Columbia filed suit in District Court, alleging that Seirus’s HeatWave products infringed Columbia’s design patent directed to a wavy design for a “heat reflective material.” Prior to a jury trial, the District Court limited admissible comparison prior art to “wave patterns on fabric.” A jury determined that the Seirus HeatWave products did not infringe, based on three comparison prior art references that were directed to plastic sheets, fabric for tires, and outerwear.
On appeal to the Federal Circuit, Columbia challenged the use of the three comparison prior art references, arguing that because the design patent claim was directed to a heat reflective material (i.e., the article of manufacture), the comparison prior art should also be limited to the same article of manufacture. The Federal Circuit agreed and held that “to qualify as comparison prior art, the prior-art design must be applied to the article of manufacture identified in the claim.” The Federal Circuit reasoned that in an infringement analysis, the comparison prior art is intended to “help inform an ordinary observer’s comparison between the claimed design and the accused design.” Moreover, the Court harmonized the scope of prior art available in an obviousness analysis, with the scope of prior art available in an anticipation analysis, which similarly limits prior art to the same article of manufacture. The Federal Circuit remanded the decision back to the District Court.
September 26, 2023
One Millionth Patent Issues; Design Patent Filings Continue To Increase
On September 26, 2023, the USPTO issued the one millionth U.S. Design Patent, which is directed to the ornamental design of a “dispensing comb” with an attached bottle. Since the first design patent was issued in 1842, it took 181 years before the one millionth design patent was issued, as compared to the one millionth utility patent, which was issued 121 years after the first. Nonetheless, this significant milestone recognizes that design patents provide an invaluable form of intellectual property protection. The USPTO reported a 20% increase in design patent application filings over the last five years, with more than 50,000 patent applications submitted and 34,370 design patents issued in 2022. Assuming the number of design patent filings and issuances continues to increase (or at least hold steady), the two millionth design patent is expected to issue within the next thirty years.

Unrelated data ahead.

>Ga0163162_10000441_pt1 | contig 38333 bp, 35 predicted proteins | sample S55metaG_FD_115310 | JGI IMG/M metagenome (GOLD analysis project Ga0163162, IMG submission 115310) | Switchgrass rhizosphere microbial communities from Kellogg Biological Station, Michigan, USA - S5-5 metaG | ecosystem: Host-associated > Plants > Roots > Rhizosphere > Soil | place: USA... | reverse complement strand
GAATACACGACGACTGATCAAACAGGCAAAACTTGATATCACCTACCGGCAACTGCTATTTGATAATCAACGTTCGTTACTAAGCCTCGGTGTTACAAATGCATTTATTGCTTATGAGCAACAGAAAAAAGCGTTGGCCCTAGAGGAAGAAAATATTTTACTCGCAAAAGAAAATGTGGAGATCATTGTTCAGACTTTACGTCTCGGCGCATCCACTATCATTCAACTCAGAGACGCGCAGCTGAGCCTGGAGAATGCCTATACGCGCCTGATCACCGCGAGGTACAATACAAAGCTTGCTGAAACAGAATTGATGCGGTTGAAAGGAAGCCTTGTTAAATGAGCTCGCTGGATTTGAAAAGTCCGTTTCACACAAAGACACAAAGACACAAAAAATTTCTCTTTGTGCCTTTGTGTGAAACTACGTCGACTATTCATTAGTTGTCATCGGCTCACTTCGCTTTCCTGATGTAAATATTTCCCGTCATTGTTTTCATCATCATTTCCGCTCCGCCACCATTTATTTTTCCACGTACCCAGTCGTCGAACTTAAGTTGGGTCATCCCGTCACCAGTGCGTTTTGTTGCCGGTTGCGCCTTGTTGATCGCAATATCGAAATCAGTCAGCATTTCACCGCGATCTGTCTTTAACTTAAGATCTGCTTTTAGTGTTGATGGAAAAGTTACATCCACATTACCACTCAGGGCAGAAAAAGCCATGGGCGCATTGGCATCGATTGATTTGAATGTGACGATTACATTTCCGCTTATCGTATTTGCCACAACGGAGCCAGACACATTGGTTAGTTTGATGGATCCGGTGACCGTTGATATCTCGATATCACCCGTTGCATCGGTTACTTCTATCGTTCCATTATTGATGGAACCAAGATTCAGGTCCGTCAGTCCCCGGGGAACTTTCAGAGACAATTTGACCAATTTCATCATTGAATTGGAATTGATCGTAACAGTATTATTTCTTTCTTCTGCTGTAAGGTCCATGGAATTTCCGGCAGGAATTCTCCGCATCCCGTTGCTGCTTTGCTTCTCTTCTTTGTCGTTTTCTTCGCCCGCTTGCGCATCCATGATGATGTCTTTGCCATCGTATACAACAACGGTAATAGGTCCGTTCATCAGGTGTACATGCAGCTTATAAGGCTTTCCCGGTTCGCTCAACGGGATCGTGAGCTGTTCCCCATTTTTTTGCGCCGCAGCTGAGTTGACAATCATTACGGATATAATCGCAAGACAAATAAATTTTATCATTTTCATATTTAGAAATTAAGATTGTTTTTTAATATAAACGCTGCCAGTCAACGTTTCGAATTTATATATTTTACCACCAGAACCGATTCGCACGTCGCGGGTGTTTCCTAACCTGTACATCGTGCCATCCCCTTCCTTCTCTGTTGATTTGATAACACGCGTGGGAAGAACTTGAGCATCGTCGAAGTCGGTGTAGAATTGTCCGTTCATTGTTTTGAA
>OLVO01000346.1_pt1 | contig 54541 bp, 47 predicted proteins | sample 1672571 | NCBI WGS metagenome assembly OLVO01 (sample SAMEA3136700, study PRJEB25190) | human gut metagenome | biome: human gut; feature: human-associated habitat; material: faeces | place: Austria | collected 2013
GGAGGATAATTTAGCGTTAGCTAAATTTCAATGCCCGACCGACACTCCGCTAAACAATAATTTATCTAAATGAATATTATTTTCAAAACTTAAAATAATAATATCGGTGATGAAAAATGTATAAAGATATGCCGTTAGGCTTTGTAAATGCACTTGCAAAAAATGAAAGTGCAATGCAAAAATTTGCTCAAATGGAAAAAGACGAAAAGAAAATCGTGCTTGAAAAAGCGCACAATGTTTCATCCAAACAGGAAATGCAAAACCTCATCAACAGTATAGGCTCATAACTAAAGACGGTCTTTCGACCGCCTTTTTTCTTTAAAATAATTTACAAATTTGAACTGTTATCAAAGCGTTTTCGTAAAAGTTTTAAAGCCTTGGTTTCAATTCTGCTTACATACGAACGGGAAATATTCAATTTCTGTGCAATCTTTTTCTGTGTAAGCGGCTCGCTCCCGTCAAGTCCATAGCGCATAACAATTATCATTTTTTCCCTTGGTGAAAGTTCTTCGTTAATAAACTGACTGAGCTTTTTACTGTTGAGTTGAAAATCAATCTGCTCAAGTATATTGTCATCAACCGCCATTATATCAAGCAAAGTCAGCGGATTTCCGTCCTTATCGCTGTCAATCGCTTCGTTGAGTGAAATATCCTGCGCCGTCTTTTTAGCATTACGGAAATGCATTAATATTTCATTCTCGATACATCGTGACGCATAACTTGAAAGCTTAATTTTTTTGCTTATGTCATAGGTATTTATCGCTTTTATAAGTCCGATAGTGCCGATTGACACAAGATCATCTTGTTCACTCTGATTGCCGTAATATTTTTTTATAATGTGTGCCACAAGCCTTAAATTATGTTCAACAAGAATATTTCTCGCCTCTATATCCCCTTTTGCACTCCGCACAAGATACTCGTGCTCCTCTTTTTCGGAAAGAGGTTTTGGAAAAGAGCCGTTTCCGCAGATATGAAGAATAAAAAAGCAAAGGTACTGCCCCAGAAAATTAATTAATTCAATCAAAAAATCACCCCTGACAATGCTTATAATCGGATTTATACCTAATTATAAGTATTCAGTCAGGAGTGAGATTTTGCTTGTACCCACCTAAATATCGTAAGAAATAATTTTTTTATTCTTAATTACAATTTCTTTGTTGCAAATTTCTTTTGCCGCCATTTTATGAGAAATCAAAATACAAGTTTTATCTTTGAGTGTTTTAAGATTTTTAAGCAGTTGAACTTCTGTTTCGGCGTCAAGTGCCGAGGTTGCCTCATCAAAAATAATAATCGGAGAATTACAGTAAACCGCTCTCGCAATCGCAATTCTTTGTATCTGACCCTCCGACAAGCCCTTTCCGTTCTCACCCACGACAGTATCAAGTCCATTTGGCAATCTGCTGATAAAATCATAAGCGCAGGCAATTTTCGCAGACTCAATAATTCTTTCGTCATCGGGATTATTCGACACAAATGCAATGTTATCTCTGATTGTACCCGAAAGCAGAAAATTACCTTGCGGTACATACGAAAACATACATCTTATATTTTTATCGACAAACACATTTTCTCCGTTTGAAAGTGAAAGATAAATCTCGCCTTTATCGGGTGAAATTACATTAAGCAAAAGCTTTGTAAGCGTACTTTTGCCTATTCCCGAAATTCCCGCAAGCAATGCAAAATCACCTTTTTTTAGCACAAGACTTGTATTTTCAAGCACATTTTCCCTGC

November 15, 2023
USPTO Establishes the Design Patent Bar
The USPTO issued a final rule that establishes a new design patent practitioner bar. This historic change, which takes effect in January 2024, widens the pool of individuals eligible to practice before the USPTO. Current patent bar practitioners must meet certain criteria and hold certain science degrees, such as engineering, biology, chemistry, genetics, physics, and materials science. The design patent bar allows individuals with a bachelor’s, master’s, or doctorate degree in one of the following areas to practice before the USPTO: industrial design, product design, architecture, applied arts, graphic design, fine/studio arts, or art teacher education. The design patent bar degree requirements harmonize the education requirements of design patent practitioners with the education requirements of design patent examiners. The rights of practitioners who are already registered to practice before the USPTO in all patent matters will not be affected. To distinguish design-only patent practitioners from those practitioners authorized to practice in all patent matters, design-only patent practitioners will be assigned a unique registration number from a new series.